parents, who attach a superstitious   importance to the ceremony without having
any knowledge of its true meaning;   but
infants of baptised  parents he  willingly
admits to that visible sign of Christianity.
I wish you to understand that in any
remarks  I  shall  find necessary to make
about Bishop Ridley, there is no ill feeling or animosity.    So far as I know him,
he   is   agreeable   and   entertaininar,   and
might  be   useful   in   other  parts of  the
country    where    there   are   no   missionaries;   but at Metlakahtla I consider him
useless.    I do think, and say in the most
emphatic manner that it has been a great
and serious mistake sending a bishop to a
diocese  like   Caledonia   where there   are
very few whites and very   few missionaries  to oversee;  church  dignitaries being
generally  fonder of  power and authority
than   of  performing   simple   missionary
work.   What are required in this country
are  hardworking,   self-denying Christian
men, and not bishops with elevated ideas
of    church    ceremonies.      On  the    arrival of Bishop Ridley at Metlakahtla, he
made  a  speech   to the people in which
he stated that he had not come  to interfere with Mr. Duncan, but would willingly  work  with  him; that was  just  as it
ought  to  be  had  it  been  acted  up to.
Soon  the  bishop  began to show that he Wm
wished to be master. Not being allowed
to build a house on the public park at
Metlakahtla, he took a jump of
17 miles to Fort Simpson where he built
a house at a cost of between • $2,000
and $3,000, in which he does not live,
and whether paid for by him or the so
ciety, it may be looked upon as an entire
waste of money, having no adherents,
school or church there, the whole thing
showing a lack of judgment and a desire
to act without tljlfe advice of practical and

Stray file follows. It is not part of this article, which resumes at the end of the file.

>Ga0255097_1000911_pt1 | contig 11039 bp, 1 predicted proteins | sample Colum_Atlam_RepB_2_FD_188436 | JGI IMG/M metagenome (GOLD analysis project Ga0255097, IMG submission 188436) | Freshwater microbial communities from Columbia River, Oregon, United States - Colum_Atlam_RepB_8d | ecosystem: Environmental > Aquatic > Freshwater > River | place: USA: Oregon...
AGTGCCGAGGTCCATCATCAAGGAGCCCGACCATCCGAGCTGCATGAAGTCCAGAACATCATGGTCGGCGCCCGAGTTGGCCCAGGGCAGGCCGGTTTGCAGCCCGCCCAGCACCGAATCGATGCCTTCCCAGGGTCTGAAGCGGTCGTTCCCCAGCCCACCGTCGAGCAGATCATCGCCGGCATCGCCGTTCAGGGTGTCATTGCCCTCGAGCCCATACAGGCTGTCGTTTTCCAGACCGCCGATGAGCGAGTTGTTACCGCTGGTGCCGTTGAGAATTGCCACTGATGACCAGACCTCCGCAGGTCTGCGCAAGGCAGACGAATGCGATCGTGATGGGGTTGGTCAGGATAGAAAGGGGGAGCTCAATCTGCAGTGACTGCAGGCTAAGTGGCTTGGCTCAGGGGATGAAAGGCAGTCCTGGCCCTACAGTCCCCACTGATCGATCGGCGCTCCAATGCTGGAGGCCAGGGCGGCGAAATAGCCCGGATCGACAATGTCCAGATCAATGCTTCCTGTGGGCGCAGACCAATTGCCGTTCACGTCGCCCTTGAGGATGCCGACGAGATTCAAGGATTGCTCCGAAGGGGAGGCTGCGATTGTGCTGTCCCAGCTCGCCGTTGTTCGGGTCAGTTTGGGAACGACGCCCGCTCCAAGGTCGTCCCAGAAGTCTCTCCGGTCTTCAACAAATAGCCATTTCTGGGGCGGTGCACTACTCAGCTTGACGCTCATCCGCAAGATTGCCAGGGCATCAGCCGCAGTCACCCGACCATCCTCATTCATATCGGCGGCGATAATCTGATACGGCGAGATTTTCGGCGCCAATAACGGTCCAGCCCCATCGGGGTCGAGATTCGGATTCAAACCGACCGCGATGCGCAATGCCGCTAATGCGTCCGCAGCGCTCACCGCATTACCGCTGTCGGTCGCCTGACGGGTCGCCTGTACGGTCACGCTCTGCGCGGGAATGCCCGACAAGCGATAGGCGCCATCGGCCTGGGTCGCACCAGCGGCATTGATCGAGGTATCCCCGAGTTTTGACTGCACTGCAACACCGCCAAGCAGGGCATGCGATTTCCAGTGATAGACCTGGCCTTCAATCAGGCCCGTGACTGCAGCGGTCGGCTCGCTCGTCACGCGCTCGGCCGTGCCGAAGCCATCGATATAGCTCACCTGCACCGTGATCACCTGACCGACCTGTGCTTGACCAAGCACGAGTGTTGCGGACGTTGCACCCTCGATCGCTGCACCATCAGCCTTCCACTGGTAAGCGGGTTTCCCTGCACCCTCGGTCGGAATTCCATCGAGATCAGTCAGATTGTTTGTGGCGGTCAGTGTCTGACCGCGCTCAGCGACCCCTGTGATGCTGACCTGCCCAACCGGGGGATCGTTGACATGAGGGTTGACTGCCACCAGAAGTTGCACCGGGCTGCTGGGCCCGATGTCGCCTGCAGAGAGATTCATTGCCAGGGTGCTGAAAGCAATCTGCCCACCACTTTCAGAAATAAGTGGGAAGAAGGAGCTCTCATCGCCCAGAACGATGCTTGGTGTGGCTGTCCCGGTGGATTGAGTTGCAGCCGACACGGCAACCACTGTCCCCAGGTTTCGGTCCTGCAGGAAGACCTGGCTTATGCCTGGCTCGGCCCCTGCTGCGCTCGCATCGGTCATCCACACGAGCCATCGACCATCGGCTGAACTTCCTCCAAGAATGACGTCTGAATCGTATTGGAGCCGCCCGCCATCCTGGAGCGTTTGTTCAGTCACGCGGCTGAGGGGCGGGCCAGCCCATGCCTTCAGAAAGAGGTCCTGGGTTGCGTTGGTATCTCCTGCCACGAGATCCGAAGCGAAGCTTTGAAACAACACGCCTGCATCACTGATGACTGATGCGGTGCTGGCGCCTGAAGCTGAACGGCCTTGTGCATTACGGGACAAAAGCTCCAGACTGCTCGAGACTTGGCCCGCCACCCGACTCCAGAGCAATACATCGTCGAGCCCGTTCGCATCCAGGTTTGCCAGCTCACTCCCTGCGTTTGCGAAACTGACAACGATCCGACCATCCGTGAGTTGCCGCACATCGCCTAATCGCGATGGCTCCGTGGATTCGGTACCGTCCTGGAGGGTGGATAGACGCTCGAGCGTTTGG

experienced men who have a knowledge
of the country and the Indians. The
bishop also finds fault with Mr. Duncan's
translation of the prayers, and revives
the question of admitting some of the Indians to the Lord's- Table. The elders
and Mr. Duncan holding the same opinions and giving the same reasons they
gave Bishop Bompas for not participating.
Mr. Duncan could see that the full
ritual and ecclesiastical accompaniments
of the Church of England were not suited
to a primitive people—(and here I will
mention how noticeable is the hold Christianity takes of a primitive people, and
the confidence and faith they have in
God's word; and the love with which they
treasure their bibles is beautiful to behold)—and that what they required wa«s
the most simple form of gospel preaching.
Those ideas he communicated to the Society, with the request that Metlakahtla
should be allowed to manage its own
•affairs. In reply they requested Mr.
Duncan to come to London to talk matters over. That he could not do owing
to pressure of business. A conference of
the missionaries, clerical and lay, in the
northern part of the country was held
last year, to which Mr. Duncan submitted the question, " Whether they
would recommend the Society to allow
Metlakahtla to become a free mission1?"
This they declined to do; but resolved to
recommend that it should be kept as it
always had been, a lay mission. The
bishop was strongly opposed to such a
recommendation, and wished it rescinded;
but the conference adhered to its opinion
and forwarded the resolution to the Society; and probably the bishop sent a report and a different recommendation, and
it is now self-evident that about
this  time   the   Society entertained   the
idea of dispensing with Mr. Duncan's
services on the ground that he would not